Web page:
Confrontation Clause errors are reviewed for harmless error. Medina v. State, 122 Nev. 346, 355, 143 P.3d 471, 476 (2006). To hold a federal constitutional error harmless, the court must be able to conclude that it was harmless beyond a reasonable doubt by determining beyond a reasonable doubt that the error did not contribute to the verdict. Id. at 355, 143 P.3d at 477 (citing Chapman v. California, 386 U.S. 18, 24 (1967), and Sullivan v. Louisiana, 508 U.S. 275, 279 (1993)). When reviewing Confrontation Clause errors for harmless error, the United States Supreme Court has identified several relevant factors, including the importance of the testimony to the State's case, whether the testimony was cumulative, whether other evidence corroborated the witness's testimony, and the overall strength of the State's case. Id.

While Santana made incriminatory statements during a police interview, he also made numerous assertions that are most likely false, such that the jury was required to distinguish the credible from the incredible. Santana stated that he owned a gun of the same caliber as that used in the shooting, that he got his gun and chased a group of people who should not live, that he was angry unlike ever before, that he shot at a group of people including those who had disrespected his family, that "I know I got two black males," that he went to Mexico because he was unsure whether he would be able "to smell the air again," and that he did not want to spend the rest of his life in prison. Santana, however, made other statements that place the credibility of the above statements into question, such as that he fought off and pursued three men who broke into his brother's apartment and that he was being pursued by an international gang where no evidence supports the existence of the break-in, the fight, or the gang. He asserted that he used a gun of a different caliber than that used in the crime, that he had no recollection of encountering the paramedics, and that the gun was stolen from his car, which was also stolen. Santana also asked the interrogating officers to "put him to sleep once and for all." The credibility of the only witness who identified Santana as the perpetrator is suspect, as she recognized only his eyes but not his hair or facial hair, conflicted with her grand jury testimony, was drinking on the day of the shooting, admitted to drinking vodka on the morning of her testimony, and noted that she regularly takes the prescription medications Depakote, Adderall, and Klonopin. No other witness identified Santana as the perpetrator or provided more than a general physical description. No physical evidence connected Santana to the crime scene. Connecting Santana's presence to the crime scene by eyewitness evidence that the perpetrator bore the same tattoo as Santana thus provided vital extrinsic corroboration of Santana's confession that rebutted the defense arguments against the confession's credibility by identifying him as the culprit. See Williams v. State, 544 N.E.2d 161, 163 (Ind. 1989). No independent evidence corroborates the substantive evidence adduced by the impermissible testimony. See Blount v. State, 22 N.E.3d 559, 568 (Ind. 2014). The prejudice caused by this error is magnified by the State's opening statement that Joyner recognized the gunman as Santana and saw a tattoo of red lips on the gunman. While the evidence the State adduced at trial—excluding the impermissible portion of Hanna's testimony—may have been sufficient to support the convictions, see Origel-Candido v. State, 114 Nev. 378, 381, 956 P.2d 1378, 1380 (1998), it was not overwhelming, see Hernandez v. State, 124 Nev. 639, 653, 188 P.3d 1126, 1136 (2008); Taylor, 545 F.3d at 336-37. We therefore cannot conclude, beyond a reasonable doubt, that Hanna's testimony regarding Joyner's statement did not contribute to Santana's conviction. Therefore, we ORDER the judgment of the district court REVERSED AND REMAND this matter to the district court for proceedings consistent with this order.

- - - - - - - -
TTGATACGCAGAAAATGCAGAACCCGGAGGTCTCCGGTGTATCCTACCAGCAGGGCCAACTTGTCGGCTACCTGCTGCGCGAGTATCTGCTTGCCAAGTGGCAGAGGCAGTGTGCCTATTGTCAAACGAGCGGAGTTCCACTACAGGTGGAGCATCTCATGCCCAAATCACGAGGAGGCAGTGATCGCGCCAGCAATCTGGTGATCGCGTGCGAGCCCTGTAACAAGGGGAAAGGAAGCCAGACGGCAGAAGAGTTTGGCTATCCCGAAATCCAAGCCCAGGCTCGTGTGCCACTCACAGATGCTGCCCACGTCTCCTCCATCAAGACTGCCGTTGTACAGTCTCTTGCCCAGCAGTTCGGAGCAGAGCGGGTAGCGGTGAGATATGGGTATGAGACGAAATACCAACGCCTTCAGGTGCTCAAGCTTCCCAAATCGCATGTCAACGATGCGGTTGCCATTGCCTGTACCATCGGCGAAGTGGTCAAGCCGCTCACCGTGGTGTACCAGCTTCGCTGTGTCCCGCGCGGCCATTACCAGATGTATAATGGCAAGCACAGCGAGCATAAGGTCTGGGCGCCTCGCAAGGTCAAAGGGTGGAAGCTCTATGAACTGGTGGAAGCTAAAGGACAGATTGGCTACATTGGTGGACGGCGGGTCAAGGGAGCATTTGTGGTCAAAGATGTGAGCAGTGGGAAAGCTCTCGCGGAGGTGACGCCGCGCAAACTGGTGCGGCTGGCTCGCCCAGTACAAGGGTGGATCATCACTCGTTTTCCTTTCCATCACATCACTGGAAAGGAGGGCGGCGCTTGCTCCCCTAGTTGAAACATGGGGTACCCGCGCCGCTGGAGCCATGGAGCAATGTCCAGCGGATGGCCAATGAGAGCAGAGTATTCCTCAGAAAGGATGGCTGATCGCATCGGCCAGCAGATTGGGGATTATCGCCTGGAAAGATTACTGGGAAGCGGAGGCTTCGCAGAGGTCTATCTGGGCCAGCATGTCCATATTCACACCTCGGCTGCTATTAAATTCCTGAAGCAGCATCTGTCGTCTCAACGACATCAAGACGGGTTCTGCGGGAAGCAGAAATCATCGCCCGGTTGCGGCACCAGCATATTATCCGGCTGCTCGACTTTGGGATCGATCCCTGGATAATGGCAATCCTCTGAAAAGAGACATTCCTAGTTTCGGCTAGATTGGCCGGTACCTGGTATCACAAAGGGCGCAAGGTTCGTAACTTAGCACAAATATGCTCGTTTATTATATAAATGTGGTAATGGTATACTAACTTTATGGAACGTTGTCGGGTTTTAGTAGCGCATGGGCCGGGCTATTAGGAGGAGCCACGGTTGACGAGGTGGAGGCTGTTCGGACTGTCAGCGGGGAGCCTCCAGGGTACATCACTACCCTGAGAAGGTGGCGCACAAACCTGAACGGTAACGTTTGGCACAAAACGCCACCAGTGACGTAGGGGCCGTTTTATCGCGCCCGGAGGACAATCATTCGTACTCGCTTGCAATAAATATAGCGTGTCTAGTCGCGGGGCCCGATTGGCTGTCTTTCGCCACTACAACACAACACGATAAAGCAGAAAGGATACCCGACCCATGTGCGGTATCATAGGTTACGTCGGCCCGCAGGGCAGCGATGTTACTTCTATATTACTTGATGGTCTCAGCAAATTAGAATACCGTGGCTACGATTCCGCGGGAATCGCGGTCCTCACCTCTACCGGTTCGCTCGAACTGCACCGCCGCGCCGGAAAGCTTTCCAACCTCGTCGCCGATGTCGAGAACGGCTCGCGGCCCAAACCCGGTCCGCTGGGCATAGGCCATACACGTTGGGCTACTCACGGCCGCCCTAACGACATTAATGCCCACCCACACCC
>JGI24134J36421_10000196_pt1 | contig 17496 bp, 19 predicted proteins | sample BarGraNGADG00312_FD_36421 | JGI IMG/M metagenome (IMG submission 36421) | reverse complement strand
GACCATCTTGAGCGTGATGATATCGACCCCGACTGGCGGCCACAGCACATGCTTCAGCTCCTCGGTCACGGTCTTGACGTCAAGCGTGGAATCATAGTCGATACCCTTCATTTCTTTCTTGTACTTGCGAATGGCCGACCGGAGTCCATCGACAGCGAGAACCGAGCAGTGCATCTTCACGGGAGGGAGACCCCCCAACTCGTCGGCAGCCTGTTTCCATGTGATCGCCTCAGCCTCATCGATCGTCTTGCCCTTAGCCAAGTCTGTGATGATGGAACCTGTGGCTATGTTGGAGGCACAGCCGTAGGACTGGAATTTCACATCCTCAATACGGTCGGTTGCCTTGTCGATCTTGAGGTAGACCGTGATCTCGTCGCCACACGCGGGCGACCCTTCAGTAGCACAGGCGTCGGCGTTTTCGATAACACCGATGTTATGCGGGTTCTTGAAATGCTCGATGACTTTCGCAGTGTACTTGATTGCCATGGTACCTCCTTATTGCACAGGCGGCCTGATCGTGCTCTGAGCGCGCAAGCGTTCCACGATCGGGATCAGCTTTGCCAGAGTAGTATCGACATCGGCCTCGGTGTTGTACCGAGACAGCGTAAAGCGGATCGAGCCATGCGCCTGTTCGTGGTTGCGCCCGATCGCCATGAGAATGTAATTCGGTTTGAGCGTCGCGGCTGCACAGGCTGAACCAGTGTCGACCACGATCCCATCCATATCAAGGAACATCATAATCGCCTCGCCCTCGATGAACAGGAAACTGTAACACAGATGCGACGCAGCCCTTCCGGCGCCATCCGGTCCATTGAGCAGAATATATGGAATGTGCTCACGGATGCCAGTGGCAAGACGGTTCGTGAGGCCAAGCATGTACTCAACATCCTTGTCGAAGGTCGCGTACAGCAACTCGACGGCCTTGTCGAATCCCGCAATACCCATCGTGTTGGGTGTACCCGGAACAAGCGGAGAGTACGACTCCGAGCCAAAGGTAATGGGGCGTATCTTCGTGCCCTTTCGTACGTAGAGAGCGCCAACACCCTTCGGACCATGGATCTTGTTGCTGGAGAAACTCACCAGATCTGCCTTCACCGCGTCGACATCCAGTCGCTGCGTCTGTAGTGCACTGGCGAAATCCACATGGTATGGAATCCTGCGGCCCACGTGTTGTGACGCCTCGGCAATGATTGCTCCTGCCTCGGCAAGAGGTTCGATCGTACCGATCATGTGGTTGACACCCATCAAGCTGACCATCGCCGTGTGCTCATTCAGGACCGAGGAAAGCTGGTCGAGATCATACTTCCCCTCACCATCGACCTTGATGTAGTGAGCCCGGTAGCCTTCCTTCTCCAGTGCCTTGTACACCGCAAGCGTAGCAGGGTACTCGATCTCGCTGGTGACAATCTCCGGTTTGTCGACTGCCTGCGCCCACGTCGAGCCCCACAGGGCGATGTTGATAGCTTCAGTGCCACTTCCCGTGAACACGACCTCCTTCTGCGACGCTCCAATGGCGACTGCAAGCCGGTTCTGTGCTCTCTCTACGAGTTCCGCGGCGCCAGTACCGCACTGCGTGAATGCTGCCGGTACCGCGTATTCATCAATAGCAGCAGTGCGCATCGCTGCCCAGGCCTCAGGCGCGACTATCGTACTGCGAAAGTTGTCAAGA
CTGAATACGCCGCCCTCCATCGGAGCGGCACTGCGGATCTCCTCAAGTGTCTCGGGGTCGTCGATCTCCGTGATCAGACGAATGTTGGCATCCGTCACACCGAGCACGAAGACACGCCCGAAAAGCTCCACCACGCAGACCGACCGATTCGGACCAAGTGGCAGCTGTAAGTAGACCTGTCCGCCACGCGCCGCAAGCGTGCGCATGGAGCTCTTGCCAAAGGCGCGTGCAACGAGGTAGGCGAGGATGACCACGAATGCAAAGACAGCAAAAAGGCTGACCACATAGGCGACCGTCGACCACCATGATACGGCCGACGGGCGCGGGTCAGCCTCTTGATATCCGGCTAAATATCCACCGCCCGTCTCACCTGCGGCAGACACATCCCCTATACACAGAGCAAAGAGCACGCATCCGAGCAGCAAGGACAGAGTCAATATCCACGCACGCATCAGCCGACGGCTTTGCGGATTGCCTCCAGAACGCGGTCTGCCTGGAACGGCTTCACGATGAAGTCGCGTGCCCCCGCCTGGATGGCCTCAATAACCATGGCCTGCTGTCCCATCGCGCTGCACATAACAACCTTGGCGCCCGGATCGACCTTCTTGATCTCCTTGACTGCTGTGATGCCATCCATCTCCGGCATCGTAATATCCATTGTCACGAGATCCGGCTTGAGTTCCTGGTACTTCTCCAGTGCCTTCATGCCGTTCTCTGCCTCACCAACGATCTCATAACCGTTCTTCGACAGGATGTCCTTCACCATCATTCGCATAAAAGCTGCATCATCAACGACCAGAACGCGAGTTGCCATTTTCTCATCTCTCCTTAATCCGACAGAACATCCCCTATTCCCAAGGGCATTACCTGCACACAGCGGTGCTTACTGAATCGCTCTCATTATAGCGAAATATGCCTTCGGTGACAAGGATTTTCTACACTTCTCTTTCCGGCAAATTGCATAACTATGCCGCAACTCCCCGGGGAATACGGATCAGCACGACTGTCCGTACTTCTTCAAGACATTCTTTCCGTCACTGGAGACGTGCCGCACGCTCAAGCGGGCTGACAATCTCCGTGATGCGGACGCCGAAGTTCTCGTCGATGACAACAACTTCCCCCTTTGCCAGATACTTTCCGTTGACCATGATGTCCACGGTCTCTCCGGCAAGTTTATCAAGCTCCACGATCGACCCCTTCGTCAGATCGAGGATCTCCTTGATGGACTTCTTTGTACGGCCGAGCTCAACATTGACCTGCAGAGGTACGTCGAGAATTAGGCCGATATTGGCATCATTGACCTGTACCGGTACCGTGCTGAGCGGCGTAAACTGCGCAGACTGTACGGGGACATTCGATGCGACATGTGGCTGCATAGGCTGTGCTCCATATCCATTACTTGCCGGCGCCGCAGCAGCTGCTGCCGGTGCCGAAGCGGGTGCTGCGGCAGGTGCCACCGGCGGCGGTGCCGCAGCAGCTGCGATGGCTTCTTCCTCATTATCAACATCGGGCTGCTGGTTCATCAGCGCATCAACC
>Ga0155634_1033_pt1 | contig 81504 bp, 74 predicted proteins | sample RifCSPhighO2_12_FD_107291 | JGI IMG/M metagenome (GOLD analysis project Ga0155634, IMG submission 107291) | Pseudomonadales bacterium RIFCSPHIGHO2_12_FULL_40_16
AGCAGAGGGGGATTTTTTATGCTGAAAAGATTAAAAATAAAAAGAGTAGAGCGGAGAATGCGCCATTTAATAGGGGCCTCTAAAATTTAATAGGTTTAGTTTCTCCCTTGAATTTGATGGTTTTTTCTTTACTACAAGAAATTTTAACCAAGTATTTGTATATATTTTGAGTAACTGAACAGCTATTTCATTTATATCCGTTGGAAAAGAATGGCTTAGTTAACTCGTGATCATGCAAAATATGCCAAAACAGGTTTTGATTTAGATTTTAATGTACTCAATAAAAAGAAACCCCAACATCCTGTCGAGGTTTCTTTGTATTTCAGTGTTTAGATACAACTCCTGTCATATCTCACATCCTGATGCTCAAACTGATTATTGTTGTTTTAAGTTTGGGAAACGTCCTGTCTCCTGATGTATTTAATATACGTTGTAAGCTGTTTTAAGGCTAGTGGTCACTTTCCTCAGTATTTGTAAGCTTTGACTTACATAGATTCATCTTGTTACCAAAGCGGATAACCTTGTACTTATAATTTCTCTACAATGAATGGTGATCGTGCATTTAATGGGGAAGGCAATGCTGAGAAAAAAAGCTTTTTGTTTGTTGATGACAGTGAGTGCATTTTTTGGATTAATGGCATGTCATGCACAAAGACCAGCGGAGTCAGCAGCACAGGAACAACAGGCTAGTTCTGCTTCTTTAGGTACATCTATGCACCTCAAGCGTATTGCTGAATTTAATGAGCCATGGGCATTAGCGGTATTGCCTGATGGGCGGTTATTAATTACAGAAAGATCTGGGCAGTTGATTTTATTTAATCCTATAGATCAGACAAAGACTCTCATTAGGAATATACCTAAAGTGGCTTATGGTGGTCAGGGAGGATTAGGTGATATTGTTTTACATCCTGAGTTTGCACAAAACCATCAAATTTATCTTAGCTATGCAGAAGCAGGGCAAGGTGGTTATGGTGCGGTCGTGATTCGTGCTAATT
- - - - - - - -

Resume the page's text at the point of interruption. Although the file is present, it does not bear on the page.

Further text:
/s/_________, J.


/s/_________, J.


/s/_________, J.

cc: Chief Judge, Eighth Judicial District

Justice Law Center

Attorney General/Carson City

Clark County District Attorney

Eighth District Court Clerk

Summaries of

Santana v. State

May 18, 2015
No. 65514 (Nev. May. 18, 2015)
Case details for

Santana v. State

Case Details

Full title:ANGEL ALBERT SANTANA, Appellant, v. THE STATE OF NEVADA, Respondent.


Date published: May 18, 2015


No. 65514 (Nev. May. 18, 2015)